Document Type : Research article
Konak Hospital, Medical Biochemistry Department, Izmit, Turkey.
Suleyman Demirel University, Medical Faculty, Medical Biochemistry Department, Isparta, Turkey.
Mugla University, Medical Faculty, Medical Biochemistry Department, Mugla, Turkey.
Katip Celebi University, Medical Faculty, Medical Biochemistry Department, İzmir, Turkey.
Hacettepe University, Medical Faculty, Medical Biochemistry Department, Ankara, Turkey.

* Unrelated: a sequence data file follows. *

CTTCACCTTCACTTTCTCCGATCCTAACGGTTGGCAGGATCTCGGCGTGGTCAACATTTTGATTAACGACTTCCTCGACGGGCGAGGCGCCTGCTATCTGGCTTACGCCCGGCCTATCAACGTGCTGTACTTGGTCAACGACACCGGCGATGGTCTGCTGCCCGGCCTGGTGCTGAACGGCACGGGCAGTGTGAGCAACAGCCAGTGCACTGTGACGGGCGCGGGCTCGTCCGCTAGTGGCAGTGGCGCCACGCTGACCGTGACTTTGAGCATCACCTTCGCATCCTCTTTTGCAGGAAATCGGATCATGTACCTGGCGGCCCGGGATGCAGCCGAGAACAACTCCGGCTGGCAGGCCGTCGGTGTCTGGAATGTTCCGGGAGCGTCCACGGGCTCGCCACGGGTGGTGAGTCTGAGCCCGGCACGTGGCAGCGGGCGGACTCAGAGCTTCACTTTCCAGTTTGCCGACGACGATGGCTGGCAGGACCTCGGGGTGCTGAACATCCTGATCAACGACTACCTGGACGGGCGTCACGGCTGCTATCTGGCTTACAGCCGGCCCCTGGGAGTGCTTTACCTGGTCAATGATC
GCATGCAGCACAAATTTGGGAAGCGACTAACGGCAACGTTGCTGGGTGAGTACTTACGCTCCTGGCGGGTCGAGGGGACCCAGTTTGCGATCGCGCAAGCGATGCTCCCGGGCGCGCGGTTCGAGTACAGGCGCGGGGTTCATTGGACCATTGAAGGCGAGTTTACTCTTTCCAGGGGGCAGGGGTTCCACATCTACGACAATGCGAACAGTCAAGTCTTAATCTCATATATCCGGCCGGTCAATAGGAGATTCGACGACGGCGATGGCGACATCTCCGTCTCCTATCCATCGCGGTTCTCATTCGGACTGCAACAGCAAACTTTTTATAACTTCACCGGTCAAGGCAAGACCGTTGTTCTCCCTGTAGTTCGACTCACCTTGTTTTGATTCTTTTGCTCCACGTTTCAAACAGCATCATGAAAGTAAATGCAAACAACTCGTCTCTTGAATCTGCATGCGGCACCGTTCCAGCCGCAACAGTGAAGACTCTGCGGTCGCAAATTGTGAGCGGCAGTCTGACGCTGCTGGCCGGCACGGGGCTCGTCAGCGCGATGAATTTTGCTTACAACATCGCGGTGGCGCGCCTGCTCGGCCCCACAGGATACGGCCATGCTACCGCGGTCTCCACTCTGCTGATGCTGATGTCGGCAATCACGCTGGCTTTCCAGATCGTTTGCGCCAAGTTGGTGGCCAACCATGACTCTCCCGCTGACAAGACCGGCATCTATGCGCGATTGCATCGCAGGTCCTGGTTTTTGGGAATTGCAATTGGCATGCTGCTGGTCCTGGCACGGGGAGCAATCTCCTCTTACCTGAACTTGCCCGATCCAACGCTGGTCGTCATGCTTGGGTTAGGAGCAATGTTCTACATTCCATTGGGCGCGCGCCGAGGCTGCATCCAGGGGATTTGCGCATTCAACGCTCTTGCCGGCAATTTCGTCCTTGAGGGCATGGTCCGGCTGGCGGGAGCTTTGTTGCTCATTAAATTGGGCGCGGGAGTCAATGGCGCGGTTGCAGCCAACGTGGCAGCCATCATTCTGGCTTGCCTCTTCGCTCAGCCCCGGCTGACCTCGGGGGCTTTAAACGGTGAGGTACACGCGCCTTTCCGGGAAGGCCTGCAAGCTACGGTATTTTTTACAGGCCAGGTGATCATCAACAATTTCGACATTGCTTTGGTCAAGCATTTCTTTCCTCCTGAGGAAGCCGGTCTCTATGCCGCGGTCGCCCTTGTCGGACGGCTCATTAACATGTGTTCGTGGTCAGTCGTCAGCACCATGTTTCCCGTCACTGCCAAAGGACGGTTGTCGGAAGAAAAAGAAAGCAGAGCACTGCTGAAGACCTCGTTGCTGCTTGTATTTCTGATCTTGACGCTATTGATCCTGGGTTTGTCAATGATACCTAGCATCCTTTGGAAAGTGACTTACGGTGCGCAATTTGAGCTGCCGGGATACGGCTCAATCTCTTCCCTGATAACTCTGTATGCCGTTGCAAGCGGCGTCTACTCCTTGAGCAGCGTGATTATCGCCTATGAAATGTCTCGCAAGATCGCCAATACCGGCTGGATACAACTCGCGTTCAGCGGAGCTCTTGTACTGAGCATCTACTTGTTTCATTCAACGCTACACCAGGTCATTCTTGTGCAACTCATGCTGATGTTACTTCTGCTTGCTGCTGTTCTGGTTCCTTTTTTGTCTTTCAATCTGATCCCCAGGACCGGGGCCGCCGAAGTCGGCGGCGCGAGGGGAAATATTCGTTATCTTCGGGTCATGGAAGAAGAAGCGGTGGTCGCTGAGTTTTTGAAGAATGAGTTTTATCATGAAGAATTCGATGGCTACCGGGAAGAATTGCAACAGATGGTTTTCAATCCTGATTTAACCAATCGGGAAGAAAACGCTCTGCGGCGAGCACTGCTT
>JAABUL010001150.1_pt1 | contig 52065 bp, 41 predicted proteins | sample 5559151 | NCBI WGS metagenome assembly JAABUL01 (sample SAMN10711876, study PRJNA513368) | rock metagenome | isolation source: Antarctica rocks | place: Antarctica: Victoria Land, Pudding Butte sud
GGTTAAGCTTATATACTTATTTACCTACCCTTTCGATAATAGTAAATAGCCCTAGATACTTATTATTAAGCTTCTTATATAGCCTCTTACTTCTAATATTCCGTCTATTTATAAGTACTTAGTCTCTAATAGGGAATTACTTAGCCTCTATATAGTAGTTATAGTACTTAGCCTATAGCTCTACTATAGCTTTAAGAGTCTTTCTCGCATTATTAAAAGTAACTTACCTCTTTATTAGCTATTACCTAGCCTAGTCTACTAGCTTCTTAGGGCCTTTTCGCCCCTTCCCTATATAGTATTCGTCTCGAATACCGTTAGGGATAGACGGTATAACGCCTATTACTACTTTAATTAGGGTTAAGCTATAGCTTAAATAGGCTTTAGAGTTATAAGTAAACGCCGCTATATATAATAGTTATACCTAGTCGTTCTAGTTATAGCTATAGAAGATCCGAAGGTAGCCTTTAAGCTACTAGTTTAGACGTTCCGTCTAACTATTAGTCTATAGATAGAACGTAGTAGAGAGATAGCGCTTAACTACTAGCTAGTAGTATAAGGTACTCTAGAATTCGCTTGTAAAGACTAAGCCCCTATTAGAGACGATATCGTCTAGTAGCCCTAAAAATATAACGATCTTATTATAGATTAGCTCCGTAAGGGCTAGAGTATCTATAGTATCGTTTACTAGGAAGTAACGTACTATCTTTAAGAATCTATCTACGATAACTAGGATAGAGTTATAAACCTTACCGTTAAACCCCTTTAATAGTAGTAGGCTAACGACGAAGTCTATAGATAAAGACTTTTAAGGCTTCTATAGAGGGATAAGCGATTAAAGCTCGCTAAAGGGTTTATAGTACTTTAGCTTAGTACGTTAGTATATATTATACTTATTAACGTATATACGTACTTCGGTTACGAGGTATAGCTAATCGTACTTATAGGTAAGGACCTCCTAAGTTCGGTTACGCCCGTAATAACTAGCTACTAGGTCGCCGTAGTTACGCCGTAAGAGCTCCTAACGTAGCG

Several studies point to an important function of cyclooxygenase (COX) and prostaglandin signaling in models of synaptic plasticity which is associated with N-methyl-D-aspartate receptors (NMDARs). Cyclooxygenase gene is suggested to be an immediate early gene that is tightly regulated in neurons by NMDA dependent synaptic activity. Nonsteroid Antiinflammatory Drugs (NSAIDs) exert their antiinflammatory effect by the inhibion of COX have controversial effects on learning and memory. We administered ibuprofen as a non-selective COX-2 inhibitor and nimesulide as a selective COX-2 inhibitor for 8 weeks for determining the cognitive impact of subchronic administration of NSAIDs to aged rats. Wistar albino rats (16 mo, n = 30) were separated into control (n = 10), ibuprofen (n = 10) and nimesulide (n = 10) treated groups. First we evaluated hippocampus-dependent spatial memory in the radial arm maze (RAM) and than we evaluated the expression of the NMDAR subunits, NR2A and NR2B by western blotting to see if their expressions are effected by subchronic administration with these drugs.Ibuprofen and nimesulide treated rats completed the task in a statistically significant shorter time when compared with control group (p < 0.01), but there was no statistically significant difference between groups about choice accuracy data in RAM. Furthermore, no statistically significant difference was detected for the protein expressions of NR2A and NR2B of the subjects. Oral administration of ibuprofen and nimesulide for 8 weeks showed no impairment but partly improved spatial memory.